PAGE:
It’s not always easy to have friends at work when you own a food truck. While life as a food truck vendor comes with a few universally accepted truths, such as the sacrifices you’ll make to keep your food truck success, and the fact that running a food truck goes way beyond working a typical 9-5, there’s sacrifice that causes debates all of the time. It certainly can be lonely as a food truck vendor, but the question remains: how do you walk the food truck owner and friend line? It’s often a tough subject to deal with, and there’s no one size fits all solution.
The most important thing that vendors need to help maintain their leadership and friendships is courage and the willingness to act in the face of emotion. Three tactics can help you navigate this and at the same time make you a better mobile food vendor.
3 Ways To Walk The Food Truck Owner And Friend Line
- Maintain a strong, clear commitment to your business objectives. If you want to achieve something, you must be willing to make hard decisions. Be transparent, upfront, and passionate, even as others, including friends, disagree with you.
- Develop your friendship skills. Skills like integrity, listening, and setting strong boundaries, can help you manage dual roles of friend and food truck owner.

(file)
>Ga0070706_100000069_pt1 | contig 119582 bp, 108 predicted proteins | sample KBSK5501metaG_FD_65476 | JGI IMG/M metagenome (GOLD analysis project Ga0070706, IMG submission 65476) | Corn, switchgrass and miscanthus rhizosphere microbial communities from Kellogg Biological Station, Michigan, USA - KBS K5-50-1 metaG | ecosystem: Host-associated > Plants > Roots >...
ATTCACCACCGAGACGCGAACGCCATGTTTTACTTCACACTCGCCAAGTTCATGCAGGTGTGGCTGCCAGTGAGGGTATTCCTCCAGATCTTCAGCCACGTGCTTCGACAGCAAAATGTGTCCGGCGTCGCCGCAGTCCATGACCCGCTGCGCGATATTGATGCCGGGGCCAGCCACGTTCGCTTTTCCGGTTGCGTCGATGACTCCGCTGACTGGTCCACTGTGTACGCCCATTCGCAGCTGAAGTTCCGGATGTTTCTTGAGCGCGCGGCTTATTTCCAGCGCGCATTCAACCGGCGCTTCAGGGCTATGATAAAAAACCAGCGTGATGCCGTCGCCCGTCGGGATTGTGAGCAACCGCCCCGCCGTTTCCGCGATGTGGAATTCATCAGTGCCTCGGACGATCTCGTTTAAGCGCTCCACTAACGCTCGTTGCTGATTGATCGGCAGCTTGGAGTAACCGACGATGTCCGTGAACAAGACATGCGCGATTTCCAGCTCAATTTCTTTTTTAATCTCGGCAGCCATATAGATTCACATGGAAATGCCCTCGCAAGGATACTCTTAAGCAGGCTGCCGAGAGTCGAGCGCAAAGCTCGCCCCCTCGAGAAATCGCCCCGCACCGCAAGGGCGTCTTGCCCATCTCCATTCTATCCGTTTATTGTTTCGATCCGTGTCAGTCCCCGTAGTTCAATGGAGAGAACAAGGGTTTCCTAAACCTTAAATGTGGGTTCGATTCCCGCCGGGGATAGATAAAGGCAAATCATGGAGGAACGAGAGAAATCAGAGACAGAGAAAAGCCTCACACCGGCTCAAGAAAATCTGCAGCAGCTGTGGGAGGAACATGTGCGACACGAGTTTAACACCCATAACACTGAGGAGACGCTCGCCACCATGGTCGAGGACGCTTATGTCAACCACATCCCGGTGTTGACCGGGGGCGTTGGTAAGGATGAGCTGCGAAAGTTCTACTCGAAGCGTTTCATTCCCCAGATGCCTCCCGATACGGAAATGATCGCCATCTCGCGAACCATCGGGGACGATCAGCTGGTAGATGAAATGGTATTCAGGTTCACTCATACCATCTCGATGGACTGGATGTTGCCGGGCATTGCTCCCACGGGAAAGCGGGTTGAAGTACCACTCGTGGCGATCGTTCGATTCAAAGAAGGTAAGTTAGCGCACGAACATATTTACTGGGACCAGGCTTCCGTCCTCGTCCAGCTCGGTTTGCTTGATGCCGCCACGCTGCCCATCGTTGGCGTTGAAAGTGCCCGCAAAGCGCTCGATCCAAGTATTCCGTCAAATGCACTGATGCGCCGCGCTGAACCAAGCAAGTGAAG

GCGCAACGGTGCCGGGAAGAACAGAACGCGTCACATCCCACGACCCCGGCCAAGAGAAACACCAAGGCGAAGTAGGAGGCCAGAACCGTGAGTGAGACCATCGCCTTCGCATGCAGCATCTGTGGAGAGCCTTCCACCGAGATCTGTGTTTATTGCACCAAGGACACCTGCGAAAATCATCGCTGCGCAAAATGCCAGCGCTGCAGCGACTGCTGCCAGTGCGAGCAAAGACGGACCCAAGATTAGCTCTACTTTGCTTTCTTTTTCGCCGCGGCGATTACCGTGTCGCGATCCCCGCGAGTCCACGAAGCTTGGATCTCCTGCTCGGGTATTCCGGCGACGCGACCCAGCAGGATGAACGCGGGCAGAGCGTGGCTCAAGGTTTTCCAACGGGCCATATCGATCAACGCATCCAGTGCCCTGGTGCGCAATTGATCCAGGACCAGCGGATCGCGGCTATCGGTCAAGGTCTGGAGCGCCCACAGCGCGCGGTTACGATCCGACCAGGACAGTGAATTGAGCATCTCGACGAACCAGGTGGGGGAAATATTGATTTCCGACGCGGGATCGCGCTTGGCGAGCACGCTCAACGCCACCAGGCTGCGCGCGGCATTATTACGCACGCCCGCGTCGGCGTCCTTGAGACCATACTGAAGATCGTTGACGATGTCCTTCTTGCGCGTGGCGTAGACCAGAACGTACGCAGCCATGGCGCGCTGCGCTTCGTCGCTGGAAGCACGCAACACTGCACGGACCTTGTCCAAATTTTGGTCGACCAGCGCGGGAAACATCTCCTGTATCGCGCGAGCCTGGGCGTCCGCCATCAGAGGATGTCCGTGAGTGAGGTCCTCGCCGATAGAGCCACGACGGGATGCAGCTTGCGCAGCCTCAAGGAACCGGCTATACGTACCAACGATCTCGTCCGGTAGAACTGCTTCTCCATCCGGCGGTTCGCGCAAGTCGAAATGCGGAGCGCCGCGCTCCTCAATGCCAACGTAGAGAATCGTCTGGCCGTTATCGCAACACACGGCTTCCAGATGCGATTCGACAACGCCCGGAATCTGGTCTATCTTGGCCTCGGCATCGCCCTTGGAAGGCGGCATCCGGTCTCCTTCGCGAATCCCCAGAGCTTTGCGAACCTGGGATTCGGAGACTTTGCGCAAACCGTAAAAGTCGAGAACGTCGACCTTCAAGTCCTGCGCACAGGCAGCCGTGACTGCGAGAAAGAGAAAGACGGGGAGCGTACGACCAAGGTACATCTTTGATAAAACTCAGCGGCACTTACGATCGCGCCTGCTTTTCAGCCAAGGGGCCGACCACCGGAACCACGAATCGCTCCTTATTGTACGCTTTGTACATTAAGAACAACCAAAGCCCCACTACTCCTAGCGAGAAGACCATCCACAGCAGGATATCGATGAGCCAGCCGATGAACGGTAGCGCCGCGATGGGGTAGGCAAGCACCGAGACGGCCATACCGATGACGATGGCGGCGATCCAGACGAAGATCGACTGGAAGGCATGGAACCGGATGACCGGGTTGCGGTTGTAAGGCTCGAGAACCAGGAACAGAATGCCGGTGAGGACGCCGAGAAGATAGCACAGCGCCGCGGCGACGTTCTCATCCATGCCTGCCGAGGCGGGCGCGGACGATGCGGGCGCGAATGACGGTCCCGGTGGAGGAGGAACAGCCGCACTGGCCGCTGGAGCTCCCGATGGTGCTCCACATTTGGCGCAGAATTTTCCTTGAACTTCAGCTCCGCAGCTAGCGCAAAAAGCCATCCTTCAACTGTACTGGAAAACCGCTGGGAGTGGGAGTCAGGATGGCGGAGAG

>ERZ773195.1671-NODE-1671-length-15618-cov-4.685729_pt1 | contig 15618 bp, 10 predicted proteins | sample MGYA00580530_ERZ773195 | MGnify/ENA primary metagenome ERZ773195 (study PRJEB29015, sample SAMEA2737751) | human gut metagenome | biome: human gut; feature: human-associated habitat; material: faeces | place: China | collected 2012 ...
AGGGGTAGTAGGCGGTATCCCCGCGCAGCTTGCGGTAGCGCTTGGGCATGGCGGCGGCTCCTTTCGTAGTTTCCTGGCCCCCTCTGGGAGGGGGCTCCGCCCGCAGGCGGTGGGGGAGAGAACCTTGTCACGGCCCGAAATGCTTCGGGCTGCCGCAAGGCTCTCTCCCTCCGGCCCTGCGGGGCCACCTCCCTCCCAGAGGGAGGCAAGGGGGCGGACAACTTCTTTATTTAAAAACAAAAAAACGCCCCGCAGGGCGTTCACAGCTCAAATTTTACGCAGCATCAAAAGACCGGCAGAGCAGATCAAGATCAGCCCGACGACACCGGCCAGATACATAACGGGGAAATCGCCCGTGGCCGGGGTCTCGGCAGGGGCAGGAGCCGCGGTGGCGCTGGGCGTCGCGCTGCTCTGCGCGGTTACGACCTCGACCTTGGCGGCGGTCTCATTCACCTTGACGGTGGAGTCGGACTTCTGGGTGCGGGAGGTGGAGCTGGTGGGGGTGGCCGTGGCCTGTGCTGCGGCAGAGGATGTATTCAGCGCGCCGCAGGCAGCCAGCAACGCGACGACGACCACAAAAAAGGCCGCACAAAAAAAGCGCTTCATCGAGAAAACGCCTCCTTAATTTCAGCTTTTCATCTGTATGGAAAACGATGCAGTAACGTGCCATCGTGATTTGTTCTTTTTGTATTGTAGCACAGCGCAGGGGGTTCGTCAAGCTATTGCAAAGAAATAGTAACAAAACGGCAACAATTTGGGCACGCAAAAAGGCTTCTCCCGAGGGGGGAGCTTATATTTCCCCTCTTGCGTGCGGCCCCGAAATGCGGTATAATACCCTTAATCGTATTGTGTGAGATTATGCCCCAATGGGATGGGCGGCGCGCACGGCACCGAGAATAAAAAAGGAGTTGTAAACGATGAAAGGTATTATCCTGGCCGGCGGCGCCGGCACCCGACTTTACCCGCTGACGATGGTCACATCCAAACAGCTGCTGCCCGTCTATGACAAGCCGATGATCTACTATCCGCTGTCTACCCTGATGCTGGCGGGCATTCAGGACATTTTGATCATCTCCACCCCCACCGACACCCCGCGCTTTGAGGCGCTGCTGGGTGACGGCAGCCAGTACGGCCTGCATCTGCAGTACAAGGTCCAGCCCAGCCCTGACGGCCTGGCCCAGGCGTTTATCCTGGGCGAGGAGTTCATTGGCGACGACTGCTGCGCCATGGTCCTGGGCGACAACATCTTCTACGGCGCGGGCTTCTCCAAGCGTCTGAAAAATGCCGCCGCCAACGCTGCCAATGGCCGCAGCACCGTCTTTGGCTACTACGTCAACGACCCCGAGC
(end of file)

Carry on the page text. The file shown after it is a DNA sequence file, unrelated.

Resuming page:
- Be prepared to lose the friendship. Recognize that you ultimately can’t control what happens to a friendship. Some people might not be able to live with the decisions you make. Learn to deal with the loss and move on.
Don’t forget, as much as you might like to think that you’ve built a genuine friendship with one of your staff members, it’s important to remember that they might not see it that way. There’s a good chance that they will always look at you as the boss, no matter how nice you are, and while you may see it as a friendly invite to run out for drinks after work, your employee might feel pressured into doing so.
Work friendships can also lead to internal trouble within you food truck business, because becoming friends with your employees can lead to whispers of favoritism. No matter how objective you might think you’re being, the reality is that you’re probably not. When it comes to the time for reviews, pay rises, and delegating work, the truth is that you’re likely to favor those that you know best and get on well with.
By expressing a genuine interest in your staff and by socializing with them (up to a point), you should be able to build up healthy work relationships. And then when it comes to putting the bottom line first, there won’t be any issues, but you can rest assured that you’re running a food truck full of happy employees that you know you can get along well with.